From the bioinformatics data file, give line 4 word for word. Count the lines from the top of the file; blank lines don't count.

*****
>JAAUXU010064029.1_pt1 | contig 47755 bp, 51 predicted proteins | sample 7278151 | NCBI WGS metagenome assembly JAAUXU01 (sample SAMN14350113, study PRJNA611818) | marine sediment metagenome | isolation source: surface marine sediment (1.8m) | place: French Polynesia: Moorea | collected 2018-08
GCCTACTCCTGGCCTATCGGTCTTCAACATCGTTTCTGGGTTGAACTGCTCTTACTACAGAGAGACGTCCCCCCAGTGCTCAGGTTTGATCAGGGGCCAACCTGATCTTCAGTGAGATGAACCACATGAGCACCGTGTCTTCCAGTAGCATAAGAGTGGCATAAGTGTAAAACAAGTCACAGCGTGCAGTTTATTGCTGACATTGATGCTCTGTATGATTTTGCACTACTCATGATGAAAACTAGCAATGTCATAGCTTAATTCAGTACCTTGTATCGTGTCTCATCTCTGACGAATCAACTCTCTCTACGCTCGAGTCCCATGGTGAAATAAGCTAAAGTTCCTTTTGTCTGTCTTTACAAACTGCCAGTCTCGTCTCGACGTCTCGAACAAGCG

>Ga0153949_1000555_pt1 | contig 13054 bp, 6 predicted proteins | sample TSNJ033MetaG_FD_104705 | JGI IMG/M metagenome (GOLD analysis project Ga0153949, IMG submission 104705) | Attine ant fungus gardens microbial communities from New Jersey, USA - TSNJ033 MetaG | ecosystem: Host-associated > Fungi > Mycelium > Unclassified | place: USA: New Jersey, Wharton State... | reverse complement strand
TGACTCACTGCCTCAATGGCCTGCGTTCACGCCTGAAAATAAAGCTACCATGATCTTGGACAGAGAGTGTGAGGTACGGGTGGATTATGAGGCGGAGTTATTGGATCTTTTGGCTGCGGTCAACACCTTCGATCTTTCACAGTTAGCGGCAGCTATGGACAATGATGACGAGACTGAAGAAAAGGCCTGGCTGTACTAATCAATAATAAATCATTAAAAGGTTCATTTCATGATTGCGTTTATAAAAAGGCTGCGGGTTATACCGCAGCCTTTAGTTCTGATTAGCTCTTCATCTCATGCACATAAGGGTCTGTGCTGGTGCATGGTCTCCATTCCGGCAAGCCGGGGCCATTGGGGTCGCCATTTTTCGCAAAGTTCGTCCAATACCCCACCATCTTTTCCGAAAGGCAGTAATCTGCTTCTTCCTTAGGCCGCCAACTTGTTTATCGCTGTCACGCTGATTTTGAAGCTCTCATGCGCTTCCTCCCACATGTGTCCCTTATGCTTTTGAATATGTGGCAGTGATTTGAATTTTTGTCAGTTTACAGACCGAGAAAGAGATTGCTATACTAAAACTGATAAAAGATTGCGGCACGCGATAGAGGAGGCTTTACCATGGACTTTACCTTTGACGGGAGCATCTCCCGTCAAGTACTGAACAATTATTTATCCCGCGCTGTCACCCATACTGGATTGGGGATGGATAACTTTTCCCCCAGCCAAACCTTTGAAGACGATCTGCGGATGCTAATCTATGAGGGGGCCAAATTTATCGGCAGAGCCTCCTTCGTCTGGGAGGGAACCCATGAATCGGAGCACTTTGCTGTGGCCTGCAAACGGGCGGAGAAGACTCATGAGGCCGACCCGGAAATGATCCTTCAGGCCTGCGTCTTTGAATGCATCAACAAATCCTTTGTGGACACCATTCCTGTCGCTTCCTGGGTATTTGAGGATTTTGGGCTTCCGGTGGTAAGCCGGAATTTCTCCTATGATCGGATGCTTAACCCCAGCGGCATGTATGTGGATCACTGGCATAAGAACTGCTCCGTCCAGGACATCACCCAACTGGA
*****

TGACTCACTGCCTCAATGGCCTGCGTTCACGCCTGAAAATAAAGCTACCATGATCTTGGACAGAGAGTGTGAGGTACGGGTGGATTATGAGGCGGAGTTATTGGATCTTTTGGCTGCGGTCAACACCTTCGATCTTTCACAGTTAGCGGCAGCTATGGACAATGATGACGAGACTGAAGAAAAGGCCTGGCTGTACTAATCAATAATAAATCATTAAAAGGTTCATTTCATGATTGCGTTTATAAAAAGGCTGCGGGTTATACCGCAGCCTTTAGTTCTGATTAGCTCTTCATCTCATGCACATAAGGGTCTGTGCTGGTGCATGGTCTCCATTCCGGCAAGCCGGGGCCATTGGGGTCGCCATTTTTCGCAAAGTTCGTCCAATACCCCACCATCTTTTCCGAAAGGCAGTAATCTGCTTCTTCCTTAGGCCGCCAACTTGTTTATCGCTGTCACGCTGATTTTGAAGCTCTCATGCGCTTCCTCCCACATGTGTCCCTTATGCTTTTGAATATGTGGCAGTGATTTGAATTTTTGTCAGTTTACAGACCGAGAAAGAGATTGCTATACTAAAACTGATAAAAGATTGCGGCACGCGATAGAGGAGGCTTTACCATGGACTTTACCTTTGACGGGAGCATCTCCCGTCAAGTACTGAACAATTATTTATCCCGCGCTGTCACCCATACTGGATTGGGGATGGATAACTTTTCCCCCAGCCAAACCTTTGAAGACGATCTGCGGATGCTAATCTATGAGGGGGCCAAATTTATCGGCAGAGCCTCCTTCGTCTGGGAGGGAACCCATGAATCGGAGCACTTTGCTGTGGCCTGCAAACGGGCGGAGAAGACTCATGAGGCCGACCCGGAAATGATCCTTCAGGCCTGCGTCTTTGAATGCATCAACAAATCCTTTGTGGACACCATTCCTGTCGCTTCCTGGGTATTTGAGGATTTTGGGCTTCCGGTGGTAAGCCGGAATTTCTCCTATGATCGGATGCTTAACCCCAGCGGCATGTATGTGGATCACTGGCATAAGAACTGCTCCGTCCAGGACATCACCCAACTGGA